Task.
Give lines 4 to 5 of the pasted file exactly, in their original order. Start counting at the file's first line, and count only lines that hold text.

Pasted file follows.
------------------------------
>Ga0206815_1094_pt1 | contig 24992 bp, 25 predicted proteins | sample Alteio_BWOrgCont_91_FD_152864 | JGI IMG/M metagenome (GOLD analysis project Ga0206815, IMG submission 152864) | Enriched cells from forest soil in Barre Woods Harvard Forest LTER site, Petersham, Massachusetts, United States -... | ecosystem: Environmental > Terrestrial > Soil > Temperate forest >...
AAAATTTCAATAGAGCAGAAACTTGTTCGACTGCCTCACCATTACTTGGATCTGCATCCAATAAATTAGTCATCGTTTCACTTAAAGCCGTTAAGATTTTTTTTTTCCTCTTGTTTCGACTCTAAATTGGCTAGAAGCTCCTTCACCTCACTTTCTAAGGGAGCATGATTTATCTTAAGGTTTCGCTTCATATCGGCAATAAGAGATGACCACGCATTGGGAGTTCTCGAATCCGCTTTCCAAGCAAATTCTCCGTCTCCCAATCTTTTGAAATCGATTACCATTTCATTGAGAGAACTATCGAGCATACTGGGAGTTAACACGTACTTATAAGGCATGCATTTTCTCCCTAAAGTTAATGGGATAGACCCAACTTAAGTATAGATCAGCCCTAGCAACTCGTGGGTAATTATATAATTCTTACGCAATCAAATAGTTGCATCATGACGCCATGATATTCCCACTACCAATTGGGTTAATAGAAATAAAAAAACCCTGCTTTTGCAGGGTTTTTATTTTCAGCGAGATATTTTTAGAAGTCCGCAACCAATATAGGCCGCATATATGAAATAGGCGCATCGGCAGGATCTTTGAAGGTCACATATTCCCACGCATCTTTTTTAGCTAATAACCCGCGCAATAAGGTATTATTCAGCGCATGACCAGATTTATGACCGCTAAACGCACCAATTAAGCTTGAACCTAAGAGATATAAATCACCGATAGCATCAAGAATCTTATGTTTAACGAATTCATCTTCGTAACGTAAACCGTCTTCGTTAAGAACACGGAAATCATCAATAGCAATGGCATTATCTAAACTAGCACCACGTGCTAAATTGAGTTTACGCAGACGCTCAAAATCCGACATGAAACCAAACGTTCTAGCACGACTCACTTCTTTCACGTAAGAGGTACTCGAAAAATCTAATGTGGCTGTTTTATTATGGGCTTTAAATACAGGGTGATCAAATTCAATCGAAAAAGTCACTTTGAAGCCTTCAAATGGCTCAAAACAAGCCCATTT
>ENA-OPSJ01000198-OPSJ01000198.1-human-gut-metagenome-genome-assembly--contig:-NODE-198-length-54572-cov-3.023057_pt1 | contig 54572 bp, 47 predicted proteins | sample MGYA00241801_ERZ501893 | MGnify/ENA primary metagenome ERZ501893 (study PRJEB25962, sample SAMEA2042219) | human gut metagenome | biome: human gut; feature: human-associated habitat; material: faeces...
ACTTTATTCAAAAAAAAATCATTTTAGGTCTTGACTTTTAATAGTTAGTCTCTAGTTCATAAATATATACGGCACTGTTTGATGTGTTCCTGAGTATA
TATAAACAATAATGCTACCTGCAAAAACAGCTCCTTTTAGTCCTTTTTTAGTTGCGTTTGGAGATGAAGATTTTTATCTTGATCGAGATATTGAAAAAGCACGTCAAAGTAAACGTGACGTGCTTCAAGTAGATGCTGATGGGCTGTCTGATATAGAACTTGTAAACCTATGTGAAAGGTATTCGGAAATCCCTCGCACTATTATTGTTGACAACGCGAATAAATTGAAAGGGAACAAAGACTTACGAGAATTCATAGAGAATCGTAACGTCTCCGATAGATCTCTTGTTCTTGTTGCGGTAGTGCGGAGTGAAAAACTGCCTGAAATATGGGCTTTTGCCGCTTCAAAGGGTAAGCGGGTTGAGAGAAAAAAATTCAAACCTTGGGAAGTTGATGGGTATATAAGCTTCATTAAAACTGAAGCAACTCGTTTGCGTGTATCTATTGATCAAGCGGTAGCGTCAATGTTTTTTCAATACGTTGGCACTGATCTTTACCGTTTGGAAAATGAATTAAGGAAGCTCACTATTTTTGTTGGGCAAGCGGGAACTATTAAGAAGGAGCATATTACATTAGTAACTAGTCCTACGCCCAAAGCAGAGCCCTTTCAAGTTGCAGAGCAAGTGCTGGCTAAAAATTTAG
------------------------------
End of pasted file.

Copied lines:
ACTTTATTCAAAAAAAAATCATTTTAGGTCTTGACTTTTAATAGTTAGTCTCTAGTTCATAAATATATACGGCACTGTTTGATGTGTTCCTGAGTATA
TATAAACAATAATGCTACCTGCAAAAACAGCTCCTTTTAGTCCTTTTTTAGTTGCGTTTGGAGATGAAGATTTTTATCTTGATCGAGATATTGAAAAAGCACGTCAAAGTAAACGTGACGTGCTTCAAGTAGATGCTGATGGGCTGTCTGATATAGAACTTGTAAACCTATGTGAAAGGTATTCGGAAATCCCTCGCACTATTATTGTTGACAACGCGAATAAATTGAAAGGGAACAAAGACTTACGAGAATTCATAGAGAATCGTAACGTCTCCGATAGATCTCTTGTTCTTGTTGCGGTAGTGCGGAGTGAAAAACTGCCTGAAATATGGGCTTTTGCCGCTTCAAAGGGTAAGCGGGTTGAGAGAAAAAAATTCAAACCTTGGGAAGTTGATGGGTATATAAGCTTCATTAAAACTGAAGCAACTCGTTTGCGTGTATCTATTGATCAAGCGGTAGCGTCAATGTTTTTTCAATACGTTGGCACTGATCTTTACCGTTTGGAAAATGAATTAAGGAAGCTCACTATTTTTGTTGGGCAAGCGGGAACTATTAAGAAGGAGCATATTACATTAGTAACTAGTCCTACGCCCAAAGCAGAGCCCTTTCAAGTTGCAGAGCAAGTGCTGGCTAAAAATTTAG